History's series have included "WWII in HD." (Popperfoto / Getty Images )
History channel President Nancy Dubuc knows what she's up against running a cable television network devoted to events from long ago in an age of real-time tweets and quirky videos that go viral instantaneously.
"History, people automatically say, is black and white and fuddy-duddy," she said matter-of-factly.
But not according to Dubuc. Since taking over History three years ago, the young executive has sought to recast the network in Technicolor. To do so, she's undertaken a provocative strategy: severing the cable channel's tether to the past.
Once referred to as "the Hitler channel" for its seemingly endless stream of dusty World War II documentaries, the network now crackles with modern-day adventures, many in the guise of unscripted shows so common now on television. Big-rig truckers brave the frozen tundra in "Ice Road Truckers," while the brawny loggers of "Ax Men" dodge falling timber in the Pacific Northwest. History's newest hit is "Pawn Stars," a flashy "Antiques Roadshow" set in a Las Vegas pawnshop. This year, the network will introduce "Top Shot," a reality contest that will pay $100,000 to the marksman who can best replicate the aim of Annie Oakley and other famous shots.
Even its more sober-minded specials have taken on contemporary topics, some still raw to recount. In its Emmy-winning 2008 documentary "102 Minutes That Changed America," the network documented the Sept. 11 terrorist attacks in real time through amateur footage. A companion piece, "9/12: The Day After," is set to air this year.
Admirers praise Dubuc for injecting real life into a network that had largely been an afterthought in the industry. Top-tier television producers behind hits such as "Survivor" and "24" now vie to get their projects on History, which next year plans to air its first scripted drama. But the channel has had to tread carefully to avoid alienating the history enthusiasts that make up its base. And its insistence that programs set in the present day are still rooted in history has drawn scoffs from some competitors.
The evolution of History, which dropped "Channel" from its name in 2008 and added the tag line "History Made Every Day," is one of the most dramatic makeovers of a cable network in recent years. In embracing reality shows, which are cheap to produce and humming with human drama, the cable channel has followed the tack taken by much of the television industry in the last decade.
"Viewers aren't buying LPs anymore; they're going to iTunes," said Dubuc, 41, seated in her tastefully appointed Manhattan office. "It's not fair to expect the person selling LPs not to embark on an iTunes strategy. You have to recognize what audiences are consuming. At its heart, we're still telling historical stories," she added, noting that the ice road tuckers and lumberjacks weave in stories about the past in explaining their professions. "We're just telling them in a more innovative way."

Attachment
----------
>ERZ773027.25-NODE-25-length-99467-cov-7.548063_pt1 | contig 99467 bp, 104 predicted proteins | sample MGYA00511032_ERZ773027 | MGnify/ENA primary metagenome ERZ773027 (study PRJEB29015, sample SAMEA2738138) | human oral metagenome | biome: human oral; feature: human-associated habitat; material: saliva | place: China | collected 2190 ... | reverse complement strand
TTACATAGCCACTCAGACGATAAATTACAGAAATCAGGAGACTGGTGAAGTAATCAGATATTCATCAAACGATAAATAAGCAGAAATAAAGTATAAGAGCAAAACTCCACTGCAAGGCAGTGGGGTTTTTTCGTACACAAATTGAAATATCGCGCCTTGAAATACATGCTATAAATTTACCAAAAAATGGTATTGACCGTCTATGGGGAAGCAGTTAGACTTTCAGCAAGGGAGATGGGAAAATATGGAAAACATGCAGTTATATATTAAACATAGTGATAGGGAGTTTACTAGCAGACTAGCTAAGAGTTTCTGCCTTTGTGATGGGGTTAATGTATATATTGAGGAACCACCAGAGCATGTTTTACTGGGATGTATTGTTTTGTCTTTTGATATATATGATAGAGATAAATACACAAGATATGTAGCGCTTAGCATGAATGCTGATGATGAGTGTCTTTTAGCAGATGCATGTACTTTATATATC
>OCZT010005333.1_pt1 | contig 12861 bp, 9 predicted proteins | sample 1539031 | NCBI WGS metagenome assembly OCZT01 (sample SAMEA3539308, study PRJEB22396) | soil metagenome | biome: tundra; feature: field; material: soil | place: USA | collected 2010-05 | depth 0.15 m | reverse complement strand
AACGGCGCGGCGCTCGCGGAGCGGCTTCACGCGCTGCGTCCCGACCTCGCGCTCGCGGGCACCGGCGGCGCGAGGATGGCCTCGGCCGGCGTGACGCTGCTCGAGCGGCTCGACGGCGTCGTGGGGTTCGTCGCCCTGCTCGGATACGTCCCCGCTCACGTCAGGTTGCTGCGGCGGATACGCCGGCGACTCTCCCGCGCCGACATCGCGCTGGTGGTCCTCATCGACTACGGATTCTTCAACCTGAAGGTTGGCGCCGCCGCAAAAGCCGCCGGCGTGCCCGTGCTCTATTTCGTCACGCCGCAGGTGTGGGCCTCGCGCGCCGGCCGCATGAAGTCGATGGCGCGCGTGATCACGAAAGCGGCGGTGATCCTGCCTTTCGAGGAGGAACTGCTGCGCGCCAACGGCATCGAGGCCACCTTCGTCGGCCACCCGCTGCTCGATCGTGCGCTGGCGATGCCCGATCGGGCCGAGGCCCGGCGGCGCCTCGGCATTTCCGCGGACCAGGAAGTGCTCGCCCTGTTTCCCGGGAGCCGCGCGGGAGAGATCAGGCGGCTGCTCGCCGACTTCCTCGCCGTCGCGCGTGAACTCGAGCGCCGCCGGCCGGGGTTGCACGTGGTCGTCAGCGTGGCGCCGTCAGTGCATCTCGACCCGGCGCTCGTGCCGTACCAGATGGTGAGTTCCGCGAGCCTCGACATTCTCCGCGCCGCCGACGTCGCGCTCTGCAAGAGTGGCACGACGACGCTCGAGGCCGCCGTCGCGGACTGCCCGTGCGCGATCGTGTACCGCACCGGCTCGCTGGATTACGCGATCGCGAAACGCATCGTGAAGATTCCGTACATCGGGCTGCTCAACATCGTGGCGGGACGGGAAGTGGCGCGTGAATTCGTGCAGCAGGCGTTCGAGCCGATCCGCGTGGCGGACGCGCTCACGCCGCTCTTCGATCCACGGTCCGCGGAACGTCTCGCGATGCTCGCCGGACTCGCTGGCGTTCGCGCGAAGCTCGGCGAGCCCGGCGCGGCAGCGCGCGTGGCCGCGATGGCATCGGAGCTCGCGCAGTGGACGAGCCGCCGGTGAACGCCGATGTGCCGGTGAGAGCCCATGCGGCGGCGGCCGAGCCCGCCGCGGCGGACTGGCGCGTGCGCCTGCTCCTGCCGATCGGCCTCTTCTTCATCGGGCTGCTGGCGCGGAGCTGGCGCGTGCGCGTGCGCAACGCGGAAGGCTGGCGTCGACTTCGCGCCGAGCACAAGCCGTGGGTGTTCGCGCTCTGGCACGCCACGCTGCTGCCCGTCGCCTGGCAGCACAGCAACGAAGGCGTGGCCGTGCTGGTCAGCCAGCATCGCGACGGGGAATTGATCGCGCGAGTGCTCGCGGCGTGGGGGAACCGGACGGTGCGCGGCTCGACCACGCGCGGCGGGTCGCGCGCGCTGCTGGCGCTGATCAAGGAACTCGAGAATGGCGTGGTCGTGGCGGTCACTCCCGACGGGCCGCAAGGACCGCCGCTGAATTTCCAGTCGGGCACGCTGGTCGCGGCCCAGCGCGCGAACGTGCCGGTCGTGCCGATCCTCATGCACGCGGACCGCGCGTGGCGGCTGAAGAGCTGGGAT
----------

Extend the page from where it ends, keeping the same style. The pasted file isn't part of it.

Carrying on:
Some may take issue with the historical value of programs such as "UFO Hunters" and "Nostradamus Effect." But there's no question that Dubuc has blown the cobwebs out of a network that had been growing stagnant. History had its best ratings ever in 2009, averaging 1.18 million viewers in prime time, 3% over 2008's record viewership, and made it into the top 10 basic cable channels in the key 25- to 54-year-old advertising demographic for the first time. During Dubuc's tenure, the channel has launched its 10 highest-rated series and shaved four years off the median age of its viewers, now 48. And it narrowed the gap with competitors such as Discovery Channel and SyFy, which this year both averaged 1.2 million viewers in prime time.
That's translated into real money. In 2009, History brought in an estimated $610 million in revenue from advertising and licensing fees, up from $513 million in 2006, according to the research firm SNL Kagan. The channel, owned by the A&E Television Networks -- a joint venture of the Hearst Corp., the Walt Disney Co. and NBC Universal -- has attracted sponsors such as Home Depot, Lexus and MillerCoors seeking to target its young male viewers.
Advertisers are impressed with how the network has pivoted, said Ethan Heftman, vice president and director of national broadcast for the media buying firm Initiative. "There definitely was some surprise when they entered the unscripted realm, but that's what draws ratings," he said. "It hasn't gone trashy, but at the end of the day they're realistic about what viewers want to see."
In greenlighting personality-driven programs, Dubuc appears to have taken a page from the Discovery Channel, the flagship network of Discovery Communications, whose hit "Deadliest Catch" spawned an entire genre of testosterone-pumping reality shows. She brought on "Catch" producer Thom Beers to do "Ice Road Truckers" and its upcoming spinoff, "Extreme Trucking," among other projects.